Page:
Wednesday, August 01, 2012

RESPECT: Musing on AALL Members Forum, 2012

I’ve been thinking about the members’ forum at this year’s AALL. There were a couple issues that came up, seemingly disparate.

1. The Bylaws change

This item was introduced gingerly, with the moderator and executive board members obviously waiting for a bunch of angry responses. They had 2 former presidents of the association all ready primed with prepared statements about why it is such a terrific idea and why it’s the future of the association. They sort of didn’t know what to do when they received very little feedback from a fairly silent audience. I stood up and asked them if they would consider issuing any position statement to explain in more detail than had yet been given the reasons for this dramatic and sudden move. The answer was not exactly a position paper, but FAQs, which seems to be the preferred way to communicate with membership these days. People have lost track of how many changes have already been made to the membership category that includes vendors, and there is actually a great deal of confusion right now about what membership rights vendor-employed AALL members already have, so I look forward to the FAQs. But I still do not understand why we are rushing the way we are doing, and I really feel that the process is being non-transparent and procedurally unfair. I might feel less concerned about the content of the bylaw if the process were less stink-intensive!

2. The AALL takeover of the highly successful PLL Summit
This item was brought up by Steve Lastres, the outgoing chair of the PLL SIS. He was very upset with the change. He felt, and probably represented the feeling of many PLL members, that the SIS had worked long and hard to build up a successful program. And now that it was hugely successful, AALL wanted to take it over. (The author has removed part of this post. She replaced it with the following sentences. BMcK 8/14/12). The moderator in replying to Steve's comments made a statement that could be easily misconstrued. In the heat of the moment, disgruntled, possibly angry listeners could easily mis-hear the statement and believe the statement was making things much worse and more outrageous than Steve's original comments. It was simply an example of making a response off the cuff into an emotionally charged environment.

But there is something that ties these apparently unrelated items together. That is the lack of response and respect for membership. Perhaps I am being too sensitive, but I think that there is a real problem here with the Executive Board and the staff at Headquarters understanding that the membership feels that these decisions and the way they are being made and communicated:

a. lacks any sense that this is a membership organization, run for the members, with membership input, for the benefit of members;

b. lacks any opportunity for members to give input or to even hear in a timely fashion about the decisions. I still say that putting the board books out for member information is NOT transparency! Look at the ALA website and see what they are doing for membership information… All you have to do is just cut and paste to put that stuff out on the website. Or maybe abandon the boardbook concept entirely and use the web minutes concept for the board, who might prefer that, anyway!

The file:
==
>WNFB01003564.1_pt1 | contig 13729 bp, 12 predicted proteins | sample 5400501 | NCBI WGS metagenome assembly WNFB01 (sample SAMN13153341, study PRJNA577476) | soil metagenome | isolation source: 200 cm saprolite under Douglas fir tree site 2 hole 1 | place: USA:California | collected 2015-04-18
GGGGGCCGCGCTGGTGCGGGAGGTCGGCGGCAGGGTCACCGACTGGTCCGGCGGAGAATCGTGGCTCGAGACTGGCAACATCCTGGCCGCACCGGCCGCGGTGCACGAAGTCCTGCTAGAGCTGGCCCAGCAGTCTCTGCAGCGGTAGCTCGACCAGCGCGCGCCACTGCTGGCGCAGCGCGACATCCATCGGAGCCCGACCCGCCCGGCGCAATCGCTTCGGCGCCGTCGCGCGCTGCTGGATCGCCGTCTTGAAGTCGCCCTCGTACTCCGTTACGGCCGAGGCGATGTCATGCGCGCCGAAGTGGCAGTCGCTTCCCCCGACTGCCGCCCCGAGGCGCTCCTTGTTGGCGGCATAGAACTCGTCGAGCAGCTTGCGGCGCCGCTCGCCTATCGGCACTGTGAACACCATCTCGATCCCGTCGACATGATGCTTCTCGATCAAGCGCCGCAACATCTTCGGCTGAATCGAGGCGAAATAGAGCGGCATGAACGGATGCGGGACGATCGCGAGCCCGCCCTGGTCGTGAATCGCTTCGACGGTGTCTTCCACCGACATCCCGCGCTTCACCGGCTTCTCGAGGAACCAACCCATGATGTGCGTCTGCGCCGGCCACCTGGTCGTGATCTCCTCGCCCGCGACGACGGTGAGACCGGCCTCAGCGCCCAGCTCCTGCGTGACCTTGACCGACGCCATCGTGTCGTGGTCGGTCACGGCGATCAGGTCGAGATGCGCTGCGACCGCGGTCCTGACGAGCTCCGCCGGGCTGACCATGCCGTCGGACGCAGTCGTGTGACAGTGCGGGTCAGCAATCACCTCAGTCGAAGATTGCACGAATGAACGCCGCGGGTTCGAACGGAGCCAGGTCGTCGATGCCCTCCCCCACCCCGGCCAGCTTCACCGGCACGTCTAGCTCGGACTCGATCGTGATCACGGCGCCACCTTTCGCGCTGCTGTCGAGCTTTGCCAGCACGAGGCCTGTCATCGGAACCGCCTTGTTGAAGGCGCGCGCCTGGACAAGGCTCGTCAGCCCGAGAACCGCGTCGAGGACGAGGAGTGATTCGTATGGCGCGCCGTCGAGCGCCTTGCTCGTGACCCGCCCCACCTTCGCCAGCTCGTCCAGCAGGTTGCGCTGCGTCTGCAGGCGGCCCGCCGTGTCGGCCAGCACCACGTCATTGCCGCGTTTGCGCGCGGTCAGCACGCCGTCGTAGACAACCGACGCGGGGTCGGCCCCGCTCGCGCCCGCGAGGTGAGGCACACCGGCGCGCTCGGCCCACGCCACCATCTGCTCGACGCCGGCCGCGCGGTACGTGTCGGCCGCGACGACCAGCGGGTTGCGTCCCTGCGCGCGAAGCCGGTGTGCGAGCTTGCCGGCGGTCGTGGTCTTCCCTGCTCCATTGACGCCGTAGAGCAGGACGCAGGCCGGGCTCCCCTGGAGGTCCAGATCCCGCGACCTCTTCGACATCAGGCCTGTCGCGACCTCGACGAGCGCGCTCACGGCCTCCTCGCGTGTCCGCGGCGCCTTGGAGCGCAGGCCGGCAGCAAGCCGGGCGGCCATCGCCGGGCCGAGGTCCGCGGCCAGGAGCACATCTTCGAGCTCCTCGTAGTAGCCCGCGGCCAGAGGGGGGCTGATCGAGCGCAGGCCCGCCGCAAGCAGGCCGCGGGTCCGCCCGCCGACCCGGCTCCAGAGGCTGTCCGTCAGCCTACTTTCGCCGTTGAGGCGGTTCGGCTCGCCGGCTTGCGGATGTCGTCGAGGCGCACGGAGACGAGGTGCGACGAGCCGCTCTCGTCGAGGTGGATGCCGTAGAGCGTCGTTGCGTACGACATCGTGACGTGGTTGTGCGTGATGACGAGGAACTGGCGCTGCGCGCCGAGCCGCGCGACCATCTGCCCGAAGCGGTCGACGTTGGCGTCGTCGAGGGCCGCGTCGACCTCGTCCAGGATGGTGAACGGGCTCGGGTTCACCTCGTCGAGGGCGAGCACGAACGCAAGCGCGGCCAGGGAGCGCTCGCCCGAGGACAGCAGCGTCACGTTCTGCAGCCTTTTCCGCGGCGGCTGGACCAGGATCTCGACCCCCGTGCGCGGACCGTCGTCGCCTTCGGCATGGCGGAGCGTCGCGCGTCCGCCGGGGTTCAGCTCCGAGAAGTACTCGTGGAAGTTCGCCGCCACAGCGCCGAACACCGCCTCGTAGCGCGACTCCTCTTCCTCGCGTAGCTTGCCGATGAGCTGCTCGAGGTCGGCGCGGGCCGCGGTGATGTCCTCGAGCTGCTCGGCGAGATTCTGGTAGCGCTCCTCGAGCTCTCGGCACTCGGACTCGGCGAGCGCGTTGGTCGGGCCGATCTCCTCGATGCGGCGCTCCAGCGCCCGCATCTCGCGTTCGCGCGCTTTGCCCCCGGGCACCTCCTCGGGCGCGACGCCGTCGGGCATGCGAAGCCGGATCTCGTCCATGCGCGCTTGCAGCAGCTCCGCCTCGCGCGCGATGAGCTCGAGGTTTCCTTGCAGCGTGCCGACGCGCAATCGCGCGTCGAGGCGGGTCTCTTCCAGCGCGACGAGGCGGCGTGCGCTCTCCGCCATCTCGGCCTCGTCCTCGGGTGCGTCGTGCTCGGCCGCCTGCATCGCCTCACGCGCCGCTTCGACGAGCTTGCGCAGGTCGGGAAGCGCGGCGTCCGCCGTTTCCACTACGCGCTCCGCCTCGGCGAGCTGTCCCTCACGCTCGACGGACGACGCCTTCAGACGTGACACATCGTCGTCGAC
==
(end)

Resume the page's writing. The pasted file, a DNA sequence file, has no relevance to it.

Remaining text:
c. There is a sense that there is impatience with the slow and clunky workings of democracy. It’s messy and takes time to bring people along. But that’s what it takes – you have to take time to educate people and let them think about the issue. People are not stupid, and they are not malevolent. They need to understand the issue, and if you treat them with respect, usually, they will come to a reasonable opinion. It may not be the same as your own, but it will not be a lunatic position.

d. The lack of respect for members who are not on the executive board, or not in the “inner circle” has a lot to do with the fact that AALL may be losing members or that current members are putting their energies into other associations. I am starting to think that way myself. And that is pretty darned sad.

I think ALA or SLA could very easily win a sizeable chunk of PLL members right now. They are pissed, and I think rightly so. There may be good reasons to centralize the Summit. But you don’t just come in and seize programming that an SIS has worked to build up til it’s the best educational programming that ran at the meeting. There was a reason that it was the best stuff there for the private librarians, and that was because it was sponsored. If they walk out, to form a new association, I might just go with them.

Here is a link to Aretha Franklin singing RESPECT! sing it, woman!
(the image of Aretha Franklin is from, and looks to be from the day she sang for President Obama's inauguration in 2008.


Betsy McKenzie said...

I'd just like to ask my readers to read this post carefully. I am NOT saying that AALL Executive Director Kate Hagan takes any money! I am saying that the speaker at the Forum spoke in a clumsy fashion that implied, certainly incorrectly, that it was the reason behind centralizing the PLL-SIS Summit.

Marie S. Newman said...

I think your post is very clear that you are not accusing Kate of any nefarious dealings. I agree with your observations and conclusions, Betsy. I spoke to a number of attendees at the recent AALL conference who were wondering whether SLA would be a better fit for their professional development needs, based primarily on the quality of the programming this year at AALL. They were not impressed with what was offered, and felt the registration fee was high for what they got. That was certainly my impression.